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Top 10 Foods to Try in Bangkok

VO: Rebecca Brayton WRITTEN BY: Michael Wynands
Tell your tastebuds to buckle up, because we’re about to embark on one wild culinary ride. Welcome to MojoTravels, and today we're counting down our picks for the Top 10 Foods to Try in Bangkok/Thailand. For this list, we’re looking at iconic dishes that every person who visits Bangkok or Thailand should try for themselves.

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Top 10 Foods to Try in Bangkok/Thailand

Tell your tastebuds to buckle up, because we’re about to embark on one wild culinary ride. Welcome to MojoTravels, and today we're counting down our picks for the Top 10 Foods to Try in Bangkok/Thailand.

For this list, we’re looking at iconic dishes that every person who visits Bangkok or Thailand should try for themselves.

#10: Panang

Thailand is known for its big and bold flavors, especially their curries. Unfortunately, not every traveler has the mouth, stomach or digestive system to comfortably eat a plate or bowl full of one of their more sweat-inducing dishes. If you fit into this category, we’d like to recommend panang. A red curry, but not THE red curry that Thailand is known for, Panang is distinct in that, while there are some chilis involved, the overall flavor is more sweet, salty and nutty rather than hot. What helps set panang apart from its curry peers is the addition of peanuts. Consider panang the perfect intro dish to your tasting tour of Thailand or Bangkok.

#9: Tom Kha Gai

Coconut plays a very important role in Thai cooking, appearing in many dishes, both sweet and savoury. In the latter context, it often serves as the mellowing agent, creating both a creamy mouth feel and a soothing element to balance out the heat. Our second dish brings said heat to the table with the inclusion of traditional thai chilis, but when a spoonful of this delicious soup hits your tongue, you’ll taste much than just heat. Tom Kha Gai is a bowl full of powerful aromatic flavors including lime leaves, lemongrass, fish sauce, and galangal (which is in the same family as ginger). Add the meatiness of chicken and mushrooms and you’ve one seriously satisfying bowl of goodness.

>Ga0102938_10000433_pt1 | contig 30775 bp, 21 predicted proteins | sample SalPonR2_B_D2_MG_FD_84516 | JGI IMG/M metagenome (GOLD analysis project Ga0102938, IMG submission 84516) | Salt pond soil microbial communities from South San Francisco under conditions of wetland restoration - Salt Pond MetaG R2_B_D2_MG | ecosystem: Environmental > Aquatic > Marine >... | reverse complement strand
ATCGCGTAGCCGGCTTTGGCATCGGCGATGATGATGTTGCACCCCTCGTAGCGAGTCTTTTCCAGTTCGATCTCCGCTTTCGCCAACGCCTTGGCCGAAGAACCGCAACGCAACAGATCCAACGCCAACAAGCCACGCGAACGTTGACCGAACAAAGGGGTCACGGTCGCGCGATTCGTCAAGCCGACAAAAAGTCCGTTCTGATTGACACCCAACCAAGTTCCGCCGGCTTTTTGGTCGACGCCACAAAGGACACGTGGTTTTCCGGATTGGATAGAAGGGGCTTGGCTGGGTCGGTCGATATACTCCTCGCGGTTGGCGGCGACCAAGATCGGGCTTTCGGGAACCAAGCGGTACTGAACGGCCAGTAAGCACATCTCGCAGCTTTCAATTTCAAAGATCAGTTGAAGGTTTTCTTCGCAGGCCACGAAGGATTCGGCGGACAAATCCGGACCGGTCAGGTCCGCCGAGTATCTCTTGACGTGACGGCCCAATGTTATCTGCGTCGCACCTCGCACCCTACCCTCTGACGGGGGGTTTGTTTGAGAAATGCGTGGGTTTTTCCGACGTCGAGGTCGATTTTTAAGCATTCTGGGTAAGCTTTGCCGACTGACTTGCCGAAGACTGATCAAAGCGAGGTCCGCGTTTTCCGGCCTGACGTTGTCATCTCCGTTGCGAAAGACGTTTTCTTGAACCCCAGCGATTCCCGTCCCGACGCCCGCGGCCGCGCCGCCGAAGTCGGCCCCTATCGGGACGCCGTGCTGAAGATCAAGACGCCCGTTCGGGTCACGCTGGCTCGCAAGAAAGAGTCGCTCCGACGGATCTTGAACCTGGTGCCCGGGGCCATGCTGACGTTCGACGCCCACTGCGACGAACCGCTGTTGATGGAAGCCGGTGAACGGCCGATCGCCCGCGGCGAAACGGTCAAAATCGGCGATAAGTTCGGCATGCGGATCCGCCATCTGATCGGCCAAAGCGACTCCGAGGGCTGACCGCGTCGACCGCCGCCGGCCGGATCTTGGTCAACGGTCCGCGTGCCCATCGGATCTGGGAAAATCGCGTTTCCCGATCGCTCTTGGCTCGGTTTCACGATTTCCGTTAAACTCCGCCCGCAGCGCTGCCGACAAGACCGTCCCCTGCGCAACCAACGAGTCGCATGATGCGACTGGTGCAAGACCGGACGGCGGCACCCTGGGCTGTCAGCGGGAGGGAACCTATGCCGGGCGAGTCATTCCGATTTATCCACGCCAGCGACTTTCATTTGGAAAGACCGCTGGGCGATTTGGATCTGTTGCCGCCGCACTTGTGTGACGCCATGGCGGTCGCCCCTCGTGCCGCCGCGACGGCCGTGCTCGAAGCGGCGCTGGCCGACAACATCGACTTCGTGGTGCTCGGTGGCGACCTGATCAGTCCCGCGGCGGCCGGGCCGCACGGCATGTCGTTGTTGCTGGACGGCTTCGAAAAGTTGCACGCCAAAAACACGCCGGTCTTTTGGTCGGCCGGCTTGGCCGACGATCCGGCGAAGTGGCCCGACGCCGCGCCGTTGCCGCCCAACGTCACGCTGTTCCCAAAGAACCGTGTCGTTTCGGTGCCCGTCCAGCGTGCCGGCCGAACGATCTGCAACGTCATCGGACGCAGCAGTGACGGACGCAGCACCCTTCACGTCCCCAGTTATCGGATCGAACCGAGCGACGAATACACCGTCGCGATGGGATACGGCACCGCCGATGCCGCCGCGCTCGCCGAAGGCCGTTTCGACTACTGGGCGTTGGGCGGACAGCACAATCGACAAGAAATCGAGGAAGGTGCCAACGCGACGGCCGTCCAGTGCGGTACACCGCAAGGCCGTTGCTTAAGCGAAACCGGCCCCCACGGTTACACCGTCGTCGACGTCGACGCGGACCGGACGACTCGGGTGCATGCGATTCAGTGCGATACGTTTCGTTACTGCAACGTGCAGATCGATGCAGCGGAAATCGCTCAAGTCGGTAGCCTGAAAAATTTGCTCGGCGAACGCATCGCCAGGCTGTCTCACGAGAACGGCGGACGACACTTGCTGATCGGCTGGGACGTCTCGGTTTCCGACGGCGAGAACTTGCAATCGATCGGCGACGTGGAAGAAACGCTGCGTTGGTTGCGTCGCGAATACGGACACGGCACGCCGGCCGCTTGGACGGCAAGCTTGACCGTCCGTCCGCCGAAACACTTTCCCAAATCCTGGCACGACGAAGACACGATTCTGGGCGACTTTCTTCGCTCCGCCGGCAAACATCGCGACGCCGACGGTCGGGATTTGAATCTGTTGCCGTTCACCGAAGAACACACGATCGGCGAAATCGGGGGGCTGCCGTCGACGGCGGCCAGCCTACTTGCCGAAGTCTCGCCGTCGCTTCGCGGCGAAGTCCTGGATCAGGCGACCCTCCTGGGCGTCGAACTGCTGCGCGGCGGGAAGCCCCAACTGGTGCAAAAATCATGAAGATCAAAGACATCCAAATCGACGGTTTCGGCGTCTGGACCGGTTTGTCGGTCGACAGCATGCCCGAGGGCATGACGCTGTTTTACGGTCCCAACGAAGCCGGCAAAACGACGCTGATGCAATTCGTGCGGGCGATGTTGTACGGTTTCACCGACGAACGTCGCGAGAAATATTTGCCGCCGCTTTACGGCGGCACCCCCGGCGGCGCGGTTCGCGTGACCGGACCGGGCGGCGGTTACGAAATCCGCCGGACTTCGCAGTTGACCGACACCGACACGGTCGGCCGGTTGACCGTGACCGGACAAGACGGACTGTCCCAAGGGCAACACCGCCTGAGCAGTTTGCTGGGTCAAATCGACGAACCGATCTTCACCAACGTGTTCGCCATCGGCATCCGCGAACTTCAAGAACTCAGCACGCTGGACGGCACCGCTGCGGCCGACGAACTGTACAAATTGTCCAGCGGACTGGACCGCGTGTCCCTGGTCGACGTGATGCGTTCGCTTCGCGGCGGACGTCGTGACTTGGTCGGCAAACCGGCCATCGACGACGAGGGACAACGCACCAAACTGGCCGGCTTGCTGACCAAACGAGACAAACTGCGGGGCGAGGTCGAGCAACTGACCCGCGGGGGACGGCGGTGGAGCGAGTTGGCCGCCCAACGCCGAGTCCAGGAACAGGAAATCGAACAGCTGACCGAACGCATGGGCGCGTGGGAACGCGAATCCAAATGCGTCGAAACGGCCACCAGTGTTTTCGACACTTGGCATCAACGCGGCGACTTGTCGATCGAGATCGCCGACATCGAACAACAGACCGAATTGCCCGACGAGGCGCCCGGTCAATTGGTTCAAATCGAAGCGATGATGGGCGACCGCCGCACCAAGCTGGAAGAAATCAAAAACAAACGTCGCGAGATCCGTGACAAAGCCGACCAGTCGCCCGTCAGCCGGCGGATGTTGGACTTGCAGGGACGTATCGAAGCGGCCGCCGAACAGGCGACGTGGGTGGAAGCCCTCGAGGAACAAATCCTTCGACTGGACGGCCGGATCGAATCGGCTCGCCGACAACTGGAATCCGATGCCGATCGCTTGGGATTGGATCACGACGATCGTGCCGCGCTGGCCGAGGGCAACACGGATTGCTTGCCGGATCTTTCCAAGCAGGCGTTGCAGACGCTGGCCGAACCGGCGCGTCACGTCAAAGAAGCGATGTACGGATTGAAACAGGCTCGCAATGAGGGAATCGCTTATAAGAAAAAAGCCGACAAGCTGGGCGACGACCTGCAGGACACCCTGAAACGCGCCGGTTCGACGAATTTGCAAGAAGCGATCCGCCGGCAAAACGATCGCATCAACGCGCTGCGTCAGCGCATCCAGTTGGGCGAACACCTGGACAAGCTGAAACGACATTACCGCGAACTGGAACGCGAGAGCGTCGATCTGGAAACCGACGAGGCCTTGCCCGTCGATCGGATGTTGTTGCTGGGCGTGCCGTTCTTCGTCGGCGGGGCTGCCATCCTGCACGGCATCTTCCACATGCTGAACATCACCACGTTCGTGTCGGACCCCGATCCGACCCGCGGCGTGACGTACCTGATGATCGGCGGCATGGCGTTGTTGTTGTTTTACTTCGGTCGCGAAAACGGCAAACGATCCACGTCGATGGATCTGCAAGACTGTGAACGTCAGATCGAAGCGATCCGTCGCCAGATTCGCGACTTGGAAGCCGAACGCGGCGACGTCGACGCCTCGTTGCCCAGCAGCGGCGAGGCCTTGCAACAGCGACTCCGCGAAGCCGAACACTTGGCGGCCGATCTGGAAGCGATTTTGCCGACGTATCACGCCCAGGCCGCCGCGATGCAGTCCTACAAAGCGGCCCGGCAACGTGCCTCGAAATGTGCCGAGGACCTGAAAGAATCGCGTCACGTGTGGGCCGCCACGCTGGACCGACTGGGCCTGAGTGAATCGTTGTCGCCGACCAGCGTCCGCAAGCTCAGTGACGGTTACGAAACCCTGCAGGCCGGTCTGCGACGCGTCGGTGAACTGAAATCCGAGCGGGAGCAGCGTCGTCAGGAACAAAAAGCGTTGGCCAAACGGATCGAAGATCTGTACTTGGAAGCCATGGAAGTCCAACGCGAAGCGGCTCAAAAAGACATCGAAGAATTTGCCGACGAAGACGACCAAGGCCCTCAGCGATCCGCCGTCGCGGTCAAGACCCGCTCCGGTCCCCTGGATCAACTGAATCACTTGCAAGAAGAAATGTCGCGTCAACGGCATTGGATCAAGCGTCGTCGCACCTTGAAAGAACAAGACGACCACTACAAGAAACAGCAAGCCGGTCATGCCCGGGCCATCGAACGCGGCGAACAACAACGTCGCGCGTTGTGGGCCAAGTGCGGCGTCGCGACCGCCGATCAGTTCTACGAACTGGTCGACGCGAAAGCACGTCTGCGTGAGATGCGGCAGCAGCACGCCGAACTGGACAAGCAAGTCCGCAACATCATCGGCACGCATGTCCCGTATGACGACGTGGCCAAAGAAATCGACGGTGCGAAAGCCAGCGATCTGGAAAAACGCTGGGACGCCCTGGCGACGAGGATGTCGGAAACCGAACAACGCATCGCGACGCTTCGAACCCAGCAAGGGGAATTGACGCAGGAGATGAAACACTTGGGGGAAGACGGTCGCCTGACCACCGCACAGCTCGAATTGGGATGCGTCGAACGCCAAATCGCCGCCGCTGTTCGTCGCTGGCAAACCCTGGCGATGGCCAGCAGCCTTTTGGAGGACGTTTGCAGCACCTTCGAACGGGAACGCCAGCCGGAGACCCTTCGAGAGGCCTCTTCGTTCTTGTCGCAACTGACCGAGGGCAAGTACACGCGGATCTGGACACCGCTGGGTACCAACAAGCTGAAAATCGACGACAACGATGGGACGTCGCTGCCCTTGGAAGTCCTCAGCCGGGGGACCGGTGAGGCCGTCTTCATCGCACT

#8: Pad See Ew

Simply called Pad Sew by many Westerners, Pad See Ew, also known as Phat si-io, is often dismissed as little more than a pad thai alternative with thicker noodles. This, however, is a doing a great injustice to a phenomenal and distinct dish. A Thai stir-fry with a Chinese influence, Pad See Ew consists of wide, chewy rice noodles, typically accompanied by egg, chinese broccoli (or, Gai lan), garlic and a meat. If there are more vegetables in there, your cook is giving the dish their own spin. What really makes this dish standout is the sauce. The ingredients are cooked in a mixture of soy-based sauces at high temperatures, to give the final dish a sweet, salty and slightly-charred flavor.

#7: Khao Soi

Thailand has a lot of stir fries, curries and soups on the menu, but even when two dishes seem superficially similar, they can be entirely different beasts. Case in point: Khao Soi. This bowl of excellence once again marries chicken and coconut milk in soup form. However, this particular dish, distinct to Northern Thailand, is different from Tom Kha Gai in a number of ways. First is the addition of both boiled and crunchy egg noodles, which serve as the main attractions and stars of the dish. Whereas Tom Kha Gai doesn’t usually involve curry, Khao Soi uses a distinct blend of red curry, yellow curry and various aromatics to develop a deep, rich and unique flavor.

#6: Pad Krapow